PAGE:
Landing the Olympics costs money – some $16 million so far, according to June tax filings from the LA 2024 exploratory committee, which oversaw the bid. But the committee managed to pay the tab without using taxpayer dollars, relying on 29 individuals and organizations who each donated at least $1 million to fund operations.

A who’s who of civic and business leaders chipped in, including David Geffen, Tony Pritzker, Haim Saban, Jeanie Buss and Tom Gores – each of whom contributed $1 million to the committee.

LA 2024 Chairman Casey Wasserman, chief executive of the eponymous Westwood sports and entertainment agency Wasserman, put in $3 million.

The International Olympic Committee’s vote last week confirmed speculation that Los Angeles is the likely destination for the 2028 Summer Games, with Paris in line to receive the 2024 bid.

The dual-track arrangement must still be ratified at a September confab in Lima, Peru.

The global consensus at this point is that Los Angeles will play host to athletes from around the world in 11 years barring any last-minute setbacks.

Businesses on the contributor list include the Los Angeles Clippers, Los Angeles Dodgers, Universal Studios, Banc of California, Westfield Property Management and City National Bank parent company RBC Capital Markets, which each put in

$1 million.

LA 2024 spokesman Jeff Millman said there was no expectation of remuneration or of sponsorship deals as a result of the donations, noting the existing committee does not control such arrangements.

“The L.A. bid committee has no business relationships,” Millman said.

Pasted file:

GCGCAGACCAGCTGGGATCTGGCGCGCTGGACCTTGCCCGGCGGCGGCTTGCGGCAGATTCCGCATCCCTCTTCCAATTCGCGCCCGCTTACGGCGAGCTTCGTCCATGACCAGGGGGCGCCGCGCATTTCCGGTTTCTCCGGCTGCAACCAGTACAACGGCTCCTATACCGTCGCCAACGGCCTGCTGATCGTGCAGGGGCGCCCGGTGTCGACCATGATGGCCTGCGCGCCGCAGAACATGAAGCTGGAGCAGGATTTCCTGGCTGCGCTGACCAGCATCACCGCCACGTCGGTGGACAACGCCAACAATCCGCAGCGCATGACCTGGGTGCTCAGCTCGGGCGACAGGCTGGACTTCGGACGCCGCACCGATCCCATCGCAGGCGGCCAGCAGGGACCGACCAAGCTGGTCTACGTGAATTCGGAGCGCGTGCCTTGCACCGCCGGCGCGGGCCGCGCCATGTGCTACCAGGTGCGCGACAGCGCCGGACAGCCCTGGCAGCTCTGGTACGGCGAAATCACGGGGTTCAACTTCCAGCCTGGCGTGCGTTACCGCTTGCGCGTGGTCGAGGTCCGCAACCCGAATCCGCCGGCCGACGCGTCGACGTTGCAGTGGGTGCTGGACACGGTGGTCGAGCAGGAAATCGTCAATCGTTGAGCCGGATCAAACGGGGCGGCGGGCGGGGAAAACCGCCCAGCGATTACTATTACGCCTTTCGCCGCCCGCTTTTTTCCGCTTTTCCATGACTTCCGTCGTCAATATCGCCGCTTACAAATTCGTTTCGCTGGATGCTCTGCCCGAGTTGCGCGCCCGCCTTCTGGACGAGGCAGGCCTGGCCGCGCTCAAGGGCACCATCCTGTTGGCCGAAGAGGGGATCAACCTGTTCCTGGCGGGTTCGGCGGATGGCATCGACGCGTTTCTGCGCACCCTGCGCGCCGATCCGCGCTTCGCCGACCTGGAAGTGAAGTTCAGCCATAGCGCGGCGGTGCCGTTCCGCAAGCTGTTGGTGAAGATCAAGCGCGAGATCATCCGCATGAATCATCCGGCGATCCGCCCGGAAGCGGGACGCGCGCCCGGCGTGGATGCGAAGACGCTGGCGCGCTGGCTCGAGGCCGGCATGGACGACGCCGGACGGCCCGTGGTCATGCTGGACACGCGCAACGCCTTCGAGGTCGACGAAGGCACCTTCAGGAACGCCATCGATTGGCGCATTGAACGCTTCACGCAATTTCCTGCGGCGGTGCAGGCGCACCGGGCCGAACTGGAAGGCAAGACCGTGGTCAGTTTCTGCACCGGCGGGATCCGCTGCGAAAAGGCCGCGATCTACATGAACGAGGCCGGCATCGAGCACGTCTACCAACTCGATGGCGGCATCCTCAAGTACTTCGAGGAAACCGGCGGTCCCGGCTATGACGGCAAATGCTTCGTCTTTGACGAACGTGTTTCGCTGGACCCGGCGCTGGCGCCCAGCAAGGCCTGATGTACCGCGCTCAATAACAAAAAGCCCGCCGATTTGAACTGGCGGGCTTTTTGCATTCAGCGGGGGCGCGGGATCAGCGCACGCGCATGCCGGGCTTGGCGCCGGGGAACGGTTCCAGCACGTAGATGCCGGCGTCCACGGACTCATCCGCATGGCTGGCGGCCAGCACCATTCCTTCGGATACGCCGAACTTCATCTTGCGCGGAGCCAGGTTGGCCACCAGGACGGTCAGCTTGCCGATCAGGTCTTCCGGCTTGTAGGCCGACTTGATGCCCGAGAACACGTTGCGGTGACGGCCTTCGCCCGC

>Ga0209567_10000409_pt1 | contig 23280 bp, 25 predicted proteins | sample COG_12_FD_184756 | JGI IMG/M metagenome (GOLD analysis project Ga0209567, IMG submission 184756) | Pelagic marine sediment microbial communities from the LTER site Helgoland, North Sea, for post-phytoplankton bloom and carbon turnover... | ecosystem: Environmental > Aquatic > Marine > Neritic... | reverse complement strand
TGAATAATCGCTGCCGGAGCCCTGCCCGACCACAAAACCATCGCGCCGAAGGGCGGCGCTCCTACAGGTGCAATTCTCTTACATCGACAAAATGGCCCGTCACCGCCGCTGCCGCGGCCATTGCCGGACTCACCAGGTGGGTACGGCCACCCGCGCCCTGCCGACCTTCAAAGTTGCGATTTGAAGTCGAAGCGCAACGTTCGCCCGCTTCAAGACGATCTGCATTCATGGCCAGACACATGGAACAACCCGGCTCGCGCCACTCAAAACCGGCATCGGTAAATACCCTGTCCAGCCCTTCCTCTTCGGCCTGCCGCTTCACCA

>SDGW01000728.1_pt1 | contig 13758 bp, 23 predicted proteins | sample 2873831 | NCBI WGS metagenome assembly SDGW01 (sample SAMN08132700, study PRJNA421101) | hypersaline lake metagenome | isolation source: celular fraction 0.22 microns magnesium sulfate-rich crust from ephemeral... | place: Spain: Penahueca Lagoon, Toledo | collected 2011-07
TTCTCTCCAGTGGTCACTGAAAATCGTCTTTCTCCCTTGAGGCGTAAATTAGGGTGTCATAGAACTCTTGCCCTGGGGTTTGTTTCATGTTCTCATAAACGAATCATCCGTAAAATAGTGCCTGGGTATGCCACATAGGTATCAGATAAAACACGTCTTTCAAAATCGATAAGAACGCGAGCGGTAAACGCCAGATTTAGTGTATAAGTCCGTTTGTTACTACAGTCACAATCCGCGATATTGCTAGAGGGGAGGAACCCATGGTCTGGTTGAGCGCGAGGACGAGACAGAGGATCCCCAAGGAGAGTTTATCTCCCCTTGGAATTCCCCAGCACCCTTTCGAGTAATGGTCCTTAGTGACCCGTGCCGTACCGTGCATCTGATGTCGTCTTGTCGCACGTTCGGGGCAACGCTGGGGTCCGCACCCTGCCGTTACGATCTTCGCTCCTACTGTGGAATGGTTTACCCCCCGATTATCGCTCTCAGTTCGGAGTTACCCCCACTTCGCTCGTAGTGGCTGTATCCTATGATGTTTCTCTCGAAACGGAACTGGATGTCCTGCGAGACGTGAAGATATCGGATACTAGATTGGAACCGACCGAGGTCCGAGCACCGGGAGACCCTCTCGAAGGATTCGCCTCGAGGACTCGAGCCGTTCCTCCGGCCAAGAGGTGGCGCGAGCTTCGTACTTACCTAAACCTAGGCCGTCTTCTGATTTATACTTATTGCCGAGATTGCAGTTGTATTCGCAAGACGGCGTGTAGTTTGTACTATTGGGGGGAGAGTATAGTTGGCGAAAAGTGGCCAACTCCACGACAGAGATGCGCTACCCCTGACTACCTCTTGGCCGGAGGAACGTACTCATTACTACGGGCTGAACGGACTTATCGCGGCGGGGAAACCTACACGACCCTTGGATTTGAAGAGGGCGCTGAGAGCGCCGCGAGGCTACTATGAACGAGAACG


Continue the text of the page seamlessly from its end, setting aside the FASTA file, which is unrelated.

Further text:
The landscape of opportunities could change once the bid transforms into an organizing committee, which would likely have a say in sponsorship deals, various contracts and other business arrangements.

Millman said it was premature to comment on how that process would play out.

Some perspective on L.A.’s 1984 Olympic Games is available to the current committee thanks to Barry Sanders. The retired Latham & Watkins partner is a member of the current body, and served as outside legal counsel to the ’84 organizing committee.

Sanders said once the shift to organizing happens there should be extraordinary caution on any deals they make. He said the 1984 Olympic organizing committee was able to avoid spending public money and stay under budget because it pressed vendors and sponsors on every cent.

That could be more difficult to do a second time around, however.

“Because we have the example of the 1984 Olympics in Los Angeles, which had a budget surplus, the organizing committee has to be very careful to not be taken advantage of by contractors,” he said. “They won’t be as likely to believe there isn’t more money, even if that’s the case.”

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